I feel like I've learned a lot. You can learn just as much working at one job vs. a million, but it's quite a bit faster this way, and I highly recommend it. The bad economy currently gives people an excuse to hop around now, and when questioned about it later, they have a wonderful scapegoat to blame it on! Furthermore, now I know what types of people I'd like to work with, how I would like to see a business run, and what makes it valuable. So when I finally figure out what I want to do permanently, I'll know what to look for. Any ideas as to what I should do permanently?

Saturday, March 28, 2009

More interlud'n

I promise I'll get back to posting about how fulfilling it is to have lots and lots of jobs. For now, let's say: really fulfilling.


Tyler Florence, I'll forgive you for preparing recipes for a chain restaurant, but I will never forgive you for these latte bowls:

They are so ugly. I know you wanted to modernize them, but no. You made them suck. Okay maybe they're not the worst things ever but can you please not call them latte bowls? Because these are cafe au lait bowls (which is what people are calling latte bowls but my preference for French aside...):

I know, your bowls are also fluted and footed, which to me, is like the ultimate in bowl technology right now, but yours look like a weird, malnourished hoof or a non-earthquake safe modern building. Not a bowl. It appears you have eaten the first blue bowl, processed, then extruded a little bit of it from your anus. Sorry.

Rule: Tyler Florence please stop designing bowls.

Sunday, February 22, 2009

A brief interlude...

Here's Spoka, my new work desk lamp I just got from IKEA. I love IKEA, but why on earth would you have a ghost child's nightlight? Sure it's cute, but it's still a ghost. Anyway, it's totally awesome. Not actually spooky though the concept is strange. He's a lot more green in real life than I could capture with my camera or edit through Photoshop. Wheee!!!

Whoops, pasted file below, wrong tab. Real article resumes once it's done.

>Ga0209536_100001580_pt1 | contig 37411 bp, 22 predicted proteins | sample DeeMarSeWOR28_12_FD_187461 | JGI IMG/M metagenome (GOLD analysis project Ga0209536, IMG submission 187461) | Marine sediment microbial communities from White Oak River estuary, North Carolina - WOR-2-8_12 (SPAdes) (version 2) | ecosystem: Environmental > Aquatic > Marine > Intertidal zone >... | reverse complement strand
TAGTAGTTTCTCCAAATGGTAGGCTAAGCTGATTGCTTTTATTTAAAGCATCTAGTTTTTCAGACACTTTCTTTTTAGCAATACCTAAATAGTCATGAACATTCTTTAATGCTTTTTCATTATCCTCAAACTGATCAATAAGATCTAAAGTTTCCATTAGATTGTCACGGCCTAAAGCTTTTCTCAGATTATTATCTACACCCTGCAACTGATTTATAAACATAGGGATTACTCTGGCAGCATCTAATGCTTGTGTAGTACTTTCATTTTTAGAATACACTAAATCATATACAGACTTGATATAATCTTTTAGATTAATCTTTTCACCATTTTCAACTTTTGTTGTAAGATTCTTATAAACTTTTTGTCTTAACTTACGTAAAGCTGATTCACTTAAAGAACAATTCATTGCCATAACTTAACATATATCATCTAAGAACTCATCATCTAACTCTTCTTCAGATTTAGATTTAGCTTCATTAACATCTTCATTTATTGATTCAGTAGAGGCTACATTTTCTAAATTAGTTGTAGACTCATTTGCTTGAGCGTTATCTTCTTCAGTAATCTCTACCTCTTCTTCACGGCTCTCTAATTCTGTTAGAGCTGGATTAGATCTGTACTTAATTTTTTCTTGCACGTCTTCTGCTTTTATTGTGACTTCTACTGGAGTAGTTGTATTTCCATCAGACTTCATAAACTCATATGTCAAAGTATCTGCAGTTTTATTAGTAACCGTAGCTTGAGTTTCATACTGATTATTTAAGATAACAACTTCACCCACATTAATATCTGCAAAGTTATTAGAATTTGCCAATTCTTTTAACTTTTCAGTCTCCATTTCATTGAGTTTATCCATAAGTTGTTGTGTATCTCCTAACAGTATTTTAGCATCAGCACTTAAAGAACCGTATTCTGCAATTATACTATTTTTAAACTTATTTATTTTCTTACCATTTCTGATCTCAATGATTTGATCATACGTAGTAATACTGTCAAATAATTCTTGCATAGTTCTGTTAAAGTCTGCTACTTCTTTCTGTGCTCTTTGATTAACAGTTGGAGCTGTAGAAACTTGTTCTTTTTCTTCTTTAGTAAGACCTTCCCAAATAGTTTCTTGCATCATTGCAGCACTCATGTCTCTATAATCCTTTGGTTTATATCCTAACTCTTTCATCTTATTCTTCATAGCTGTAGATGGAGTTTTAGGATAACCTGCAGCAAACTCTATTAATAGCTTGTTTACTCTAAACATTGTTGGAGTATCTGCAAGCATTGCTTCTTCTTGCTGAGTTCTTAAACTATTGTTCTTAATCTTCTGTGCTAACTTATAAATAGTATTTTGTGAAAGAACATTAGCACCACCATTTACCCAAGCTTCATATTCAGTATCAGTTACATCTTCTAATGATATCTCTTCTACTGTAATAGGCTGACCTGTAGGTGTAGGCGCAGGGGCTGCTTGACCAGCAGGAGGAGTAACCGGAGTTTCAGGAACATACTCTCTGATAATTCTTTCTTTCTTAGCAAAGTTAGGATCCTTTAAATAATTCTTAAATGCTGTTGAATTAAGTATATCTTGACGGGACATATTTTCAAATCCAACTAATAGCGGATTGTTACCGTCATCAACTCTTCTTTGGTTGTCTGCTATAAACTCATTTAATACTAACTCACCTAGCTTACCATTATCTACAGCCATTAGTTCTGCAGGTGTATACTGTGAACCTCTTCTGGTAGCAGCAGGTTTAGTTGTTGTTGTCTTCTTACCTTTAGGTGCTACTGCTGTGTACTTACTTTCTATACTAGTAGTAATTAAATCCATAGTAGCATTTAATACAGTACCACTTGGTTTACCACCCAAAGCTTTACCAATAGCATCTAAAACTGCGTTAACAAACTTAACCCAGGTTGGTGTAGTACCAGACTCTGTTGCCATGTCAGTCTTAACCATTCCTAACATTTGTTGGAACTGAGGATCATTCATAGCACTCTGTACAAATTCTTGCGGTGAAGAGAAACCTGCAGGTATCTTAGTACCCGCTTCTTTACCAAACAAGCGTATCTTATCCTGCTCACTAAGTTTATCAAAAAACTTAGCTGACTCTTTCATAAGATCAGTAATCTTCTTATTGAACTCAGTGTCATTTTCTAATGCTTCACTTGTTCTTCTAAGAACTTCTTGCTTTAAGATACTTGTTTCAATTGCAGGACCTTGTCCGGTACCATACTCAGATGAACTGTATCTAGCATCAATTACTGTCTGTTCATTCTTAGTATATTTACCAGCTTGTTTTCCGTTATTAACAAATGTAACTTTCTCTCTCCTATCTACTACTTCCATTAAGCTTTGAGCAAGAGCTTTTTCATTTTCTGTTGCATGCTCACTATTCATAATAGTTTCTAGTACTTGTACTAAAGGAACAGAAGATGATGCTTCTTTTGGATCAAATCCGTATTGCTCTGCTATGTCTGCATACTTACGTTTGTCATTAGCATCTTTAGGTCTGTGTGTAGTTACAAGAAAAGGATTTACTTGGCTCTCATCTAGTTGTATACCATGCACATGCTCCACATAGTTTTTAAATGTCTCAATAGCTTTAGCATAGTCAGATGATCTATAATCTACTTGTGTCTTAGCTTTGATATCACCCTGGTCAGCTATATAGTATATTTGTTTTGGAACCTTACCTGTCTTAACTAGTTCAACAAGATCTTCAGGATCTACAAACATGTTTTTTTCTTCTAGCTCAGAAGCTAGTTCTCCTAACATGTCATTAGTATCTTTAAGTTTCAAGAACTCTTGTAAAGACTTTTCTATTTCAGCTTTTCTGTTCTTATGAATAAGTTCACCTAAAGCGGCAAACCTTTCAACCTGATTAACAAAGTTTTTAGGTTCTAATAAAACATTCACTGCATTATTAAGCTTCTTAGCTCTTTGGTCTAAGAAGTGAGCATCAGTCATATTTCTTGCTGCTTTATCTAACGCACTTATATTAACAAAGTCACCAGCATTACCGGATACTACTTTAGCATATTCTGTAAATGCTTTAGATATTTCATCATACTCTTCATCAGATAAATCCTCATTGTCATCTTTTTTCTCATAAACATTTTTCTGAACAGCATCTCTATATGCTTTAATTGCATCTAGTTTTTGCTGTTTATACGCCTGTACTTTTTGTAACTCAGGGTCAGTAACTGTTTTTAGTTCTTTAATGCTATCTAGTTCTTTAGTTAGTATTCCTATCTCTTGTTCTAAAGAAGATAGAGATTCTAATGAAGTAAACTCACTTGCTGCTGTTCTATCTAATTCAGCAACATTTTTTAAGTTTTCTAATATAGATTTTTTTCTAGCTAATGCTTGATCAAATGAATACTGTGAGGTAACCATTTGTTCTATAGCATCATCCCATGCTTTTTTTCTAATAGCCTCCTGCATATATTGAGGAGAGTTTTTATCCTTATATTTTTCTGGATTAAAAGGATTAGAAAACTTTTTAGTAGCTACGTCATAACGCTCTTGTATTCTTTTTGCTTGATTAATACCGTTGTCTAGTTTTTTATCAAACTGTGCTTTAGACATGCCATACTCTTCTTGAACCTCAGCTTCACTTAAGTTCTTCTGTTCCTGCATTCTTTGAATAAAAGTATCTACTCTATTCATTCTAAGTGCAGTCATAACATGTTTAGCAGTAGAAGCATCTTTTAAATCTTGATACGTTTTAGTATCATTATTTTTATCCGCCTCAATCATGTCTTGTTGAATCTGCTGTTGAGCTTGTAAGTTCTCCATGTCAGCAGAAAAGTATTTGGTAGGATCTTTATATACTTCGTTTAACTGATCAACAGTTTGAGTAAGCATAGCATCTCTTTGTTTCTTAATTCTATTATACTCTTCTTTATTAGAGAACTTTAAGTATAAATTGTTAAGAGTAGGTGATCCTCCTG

Tuesday, February 3, 2009

Rule: If appropriate, buck tradition*

So what I originally wanted to say was, "Have approximately a million jobs," but I realized that advice might not be for everyone, so I thought maybe I should say, "Don't be afraid to change jobs," but then that sounded lame and what I really meant was that things change and sometimes the way other people (like your parents) have done it is not always the best or most fulfilling way or even the safest way (though a lot of the time parents successful enough to have raised a child who reads awesome blogs like mine have pretty good advice, so I'm also not saying don't take their advice), and of course, most people of my approximate socioeconomic status and education know this is true BUT LOTS OF THEM STILL BECOME DOCTORS, LAWYERS, BUSINESS GRADS, DOUCHEBAGS MASQUERADING AS HIPSTERS (which are just yuppies with theatrical dirt applied to them trying really hard not to be yuppies) AT THEIR PARENTS' BEHEST AND THEN THEY BURN OUT AND LOOK BACK ON THEIR LIVES AND GO, "I GUESS THAT WAS NICE," "WHERE DID MY YOUTH GO," "I THINK I GET DRUNK TOO OFTEN, " OR SOMETIMES JUST "WELL, SHIT."

So I decided to condense that to the aforementioned rule. Also, for those crazies like me who always look for the footnotey asterisk:

*Appropriateness is determined by the amount of lasting happiness and education that will be accrued over the course of a lifetime without hurting others in a direct or deliberate fashion.

Anyway, I've had about a job a year since I graduated university, and the longest I've ever had a job in my life is two years (though there were long and significant breaks between the years and I will illuminate later). Of course, this makes me look like a flakey mess and people look at my resume and think, "Well that's a waste of training dollars," but I feel like an improved and robust person for it. And now I will go through them all. Yes, this will be a long post.